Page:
List of best-selling singles of the 1980s in the United Kingdom
Singles are a type of music release that typically have fewer tracks than an extended play or an album. For the first three years of the 1980s the UK Singles Chart was compiled by the British Market Research Bureau (BMRB) who had been compiling the charts throughout the 1970s. On 8 January 1983 Gallup took over the compilation of the UK music charts and continued to provide the chart data for the next eleven years. The charts were produced from the sales data of a representative panel of around 500 record shops across the country. The "panel sales" data from each shop were sent to the chart compilers were week and a multiplication factor was then applied to obtain an estimate of total sales across the country. Under the BMRB this sales data was posted to the chart compilers, but when Gallup took over they automated the system by installing computer terminals in the shops that registered each sale and sent the information to Gallup immediately.
The best-selling singles of the 1980s were compiled for Gallup by chart statisticians Alan Jones and Bob Macdonald. They were first revealed on BBC Radio 1 on 1 January 1990, with the "Top 80 of the 80s" counted down and played between 12:35 p.m. and 6:30 p.m. by DJs Alan Freeman and Mark Goodier. The top eighty best-selling singles of the decade were also printed in the music magazine Record Mirror in the issue dated 6 January 1990. However, in the following week's issue a correction was published stating that two singles had been omitted from the chart in error, caused by "computer storage problems at Gallup". The two singles were "Blue Monday" by New Order which should have been at number 13, and "Like a Virgin" by Madonna which should have been at number 53. The chart was then expanded to a top 100, including the two corrections, and published in Guinness Hits of the 80s later in 1990.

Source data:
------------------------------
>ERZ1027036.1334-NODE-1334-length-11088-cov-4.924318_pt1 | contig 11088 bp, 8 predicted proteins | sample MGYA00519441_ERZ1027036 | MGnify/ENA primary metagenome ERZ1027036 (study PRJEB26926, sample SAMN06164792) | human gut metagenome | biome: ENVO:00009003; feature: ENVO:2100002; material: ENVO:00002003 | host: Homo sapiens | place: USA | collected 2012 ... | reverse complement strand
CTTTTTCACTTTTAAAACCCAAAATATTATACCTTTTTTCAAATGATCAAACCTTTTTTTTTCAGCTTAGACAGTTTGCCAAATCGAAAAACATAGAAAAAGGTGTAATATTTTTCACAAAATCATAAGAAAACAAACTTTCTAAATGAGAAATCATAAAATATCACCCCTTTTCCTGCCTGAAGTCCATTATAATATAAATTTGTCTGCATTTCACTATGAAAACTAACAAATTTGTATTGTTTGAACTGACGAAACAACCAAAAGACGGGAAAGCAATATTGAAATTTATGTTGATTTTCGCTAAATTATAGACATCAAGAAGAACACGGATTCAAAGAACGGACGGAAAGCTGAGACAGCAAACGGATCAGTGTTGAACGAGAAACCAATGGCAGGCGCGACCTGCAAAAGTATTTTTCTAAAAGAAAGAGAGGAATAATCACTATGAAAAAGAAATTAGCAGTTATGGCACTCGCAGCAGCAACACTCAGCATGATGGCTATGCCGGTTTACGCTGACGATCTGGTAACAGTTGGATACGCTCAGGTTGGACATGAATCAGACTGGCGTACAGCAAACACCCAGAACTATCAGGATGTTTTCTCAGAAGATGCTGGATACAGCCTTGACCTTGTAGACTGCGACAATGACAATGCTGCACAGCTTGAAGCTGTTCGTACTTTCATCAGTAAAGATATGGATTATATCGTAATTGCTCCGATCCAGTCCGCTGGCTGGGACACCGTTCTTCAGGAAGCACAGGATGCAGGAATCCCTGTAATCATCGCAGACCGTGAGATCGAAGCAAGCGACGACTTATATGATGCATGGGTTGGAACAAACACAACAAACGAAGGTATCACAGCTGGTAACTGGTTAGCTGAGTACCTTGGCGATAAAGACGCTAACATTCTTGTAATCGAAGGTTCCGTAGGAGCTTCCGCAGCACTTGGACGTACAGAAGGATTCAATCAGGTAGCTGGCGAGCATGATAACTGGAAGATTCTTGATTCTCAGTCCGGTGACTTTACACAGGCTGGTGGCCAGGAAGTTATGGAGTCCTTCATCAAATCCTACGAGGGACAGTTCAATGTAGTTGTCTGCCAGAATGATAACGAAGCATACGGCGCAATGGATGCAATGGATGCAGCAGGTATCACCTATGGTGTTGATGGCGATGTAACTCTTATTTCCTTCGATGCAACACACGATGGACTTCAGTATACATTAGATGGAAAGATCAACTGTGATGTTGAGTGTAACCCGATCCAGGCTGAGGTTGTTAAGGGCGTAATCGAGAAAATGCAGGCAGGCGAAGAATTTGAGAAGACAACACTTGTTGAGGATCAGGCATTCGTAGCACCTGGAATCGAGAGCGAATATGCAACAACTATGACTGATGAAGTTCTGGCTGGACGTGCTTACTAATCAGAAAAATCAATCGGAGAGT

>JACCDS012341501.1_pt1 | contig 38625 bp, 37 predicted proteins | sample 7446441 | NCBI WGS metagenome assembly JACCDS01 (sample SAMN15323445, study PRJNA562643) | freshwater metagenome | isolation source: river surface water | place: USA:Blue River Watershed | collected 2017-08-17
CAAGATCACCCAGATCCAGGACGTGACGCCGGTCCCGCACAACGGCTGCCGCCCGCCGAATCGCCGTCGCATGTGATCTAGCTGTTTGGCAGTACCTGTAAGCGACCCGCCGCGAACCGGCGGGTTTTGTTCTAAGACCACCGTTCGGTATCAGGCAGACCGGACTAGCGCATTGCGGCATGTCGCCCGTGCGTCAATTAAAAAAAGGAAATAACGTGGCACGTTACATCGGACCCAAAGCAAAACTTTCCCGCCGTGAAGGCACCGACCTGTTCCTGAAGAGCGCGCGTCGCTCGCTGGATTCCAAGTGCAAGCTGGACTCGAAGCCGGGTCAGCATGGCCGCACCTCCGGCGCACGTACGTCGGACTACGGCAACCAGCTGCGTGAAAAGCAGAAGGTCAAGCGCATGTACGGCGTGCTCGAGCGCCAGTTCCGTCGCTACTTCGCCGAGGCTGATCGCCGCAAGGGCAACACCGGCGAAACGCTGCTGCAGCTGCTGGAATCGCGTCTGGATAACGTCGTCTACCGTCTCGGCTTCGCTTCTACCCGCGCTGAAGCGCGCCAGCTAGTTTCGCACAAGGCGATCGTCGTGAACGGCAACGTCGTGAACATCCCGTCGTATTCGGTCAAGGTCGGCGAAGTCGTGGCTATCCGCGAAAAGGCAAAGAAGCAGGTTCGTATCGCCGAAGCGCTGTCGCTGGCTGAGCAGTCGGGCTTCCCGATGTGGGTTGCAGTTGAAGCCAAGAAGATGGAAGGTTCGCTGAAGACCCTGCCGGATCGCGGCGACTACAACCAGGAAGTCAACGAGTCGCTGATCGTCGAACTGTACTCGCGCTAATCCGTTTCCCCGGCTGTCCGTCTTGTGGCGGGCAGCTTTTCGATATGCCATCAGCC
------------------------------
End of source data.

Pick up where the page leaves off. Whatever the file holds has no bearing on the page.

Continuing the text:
In September 2009 a special edition of the UK music trade magazine Music Week was published to celebrate its 50th anniversary. It included updated charts of the top twenty best-selling singles of each decade of the magazine's existence, based on the most recent information available from the Official Charts Company (OCC). The top twenty chart for the 1980s comprised the same twenty singles as the chart published in 1990, but "Blue Monday" was placed at number 12 and "Eye of the Tiger" at number 13.
The 1984 charity single "Do They Know It's Christmas?" by Band Aid was the best-selling single of the decade, and also became the biggest selling single of all time in the UK. It kept this title until 1997, when Elton John's "Candle in the Wind 1997"/"Something About the Way You Look Tonight" overtook it.
At number six is Wham! with "Last Christmas"/"Everything She Wants", which is the highest selling number two hit and the highest selling single not to top the chart. In total, there were 20 non-number one singles in the Top 100 (eight of these in the bottom ten), including the biggest selling number three single "Blue Monday" by New Order.
Jennifer Rush at number nine with "The Power of Love" became the first female artist ever to have a million-selling single in the UK. Wham!, David Bowie, John Lennon and Adam and the Ants have three singles in the Top 100, while Frankie Goes to Hollywood, Stevie Wonder, Culture Club, Dexys Midnight Runners, Kylie Minogue, Lionel Richie, Madonna, Cliff Richard, Shakin' Stevens, Bucks Fizz, Michael Jackson, Ottawan and Paul McCartney all have two.
- Jones, Alan (6 January 1990). "Charts". Record Mirror. London, England: United Newspapers. p. 46. (top 80 only)
- "The Top 80 of the 80s". Radio Times. London, England: BBC Magazines. 23 December 1989 – 5 January 1990. p. 134.
- Jones, Alan (13 January 1990). "Charts". Record Mirror. p. 46.
- Gambaccini, Paul; Rice, Tim; Rice, Jonathan, eds. (1990). Guinness Hits of the 80s. London, England: Guinness Publishing. p. 288. ISBN 978-0-85112-398-1.
- "Top 20 Singles of the Eighties". Music Week 1959–2009: Anniversary Special. London, England: United Business Media. September 2009. p. 28.
- "The Official UK Charts Company (Chart positions)". Official Charts Company. Retrieved 2 January 2010.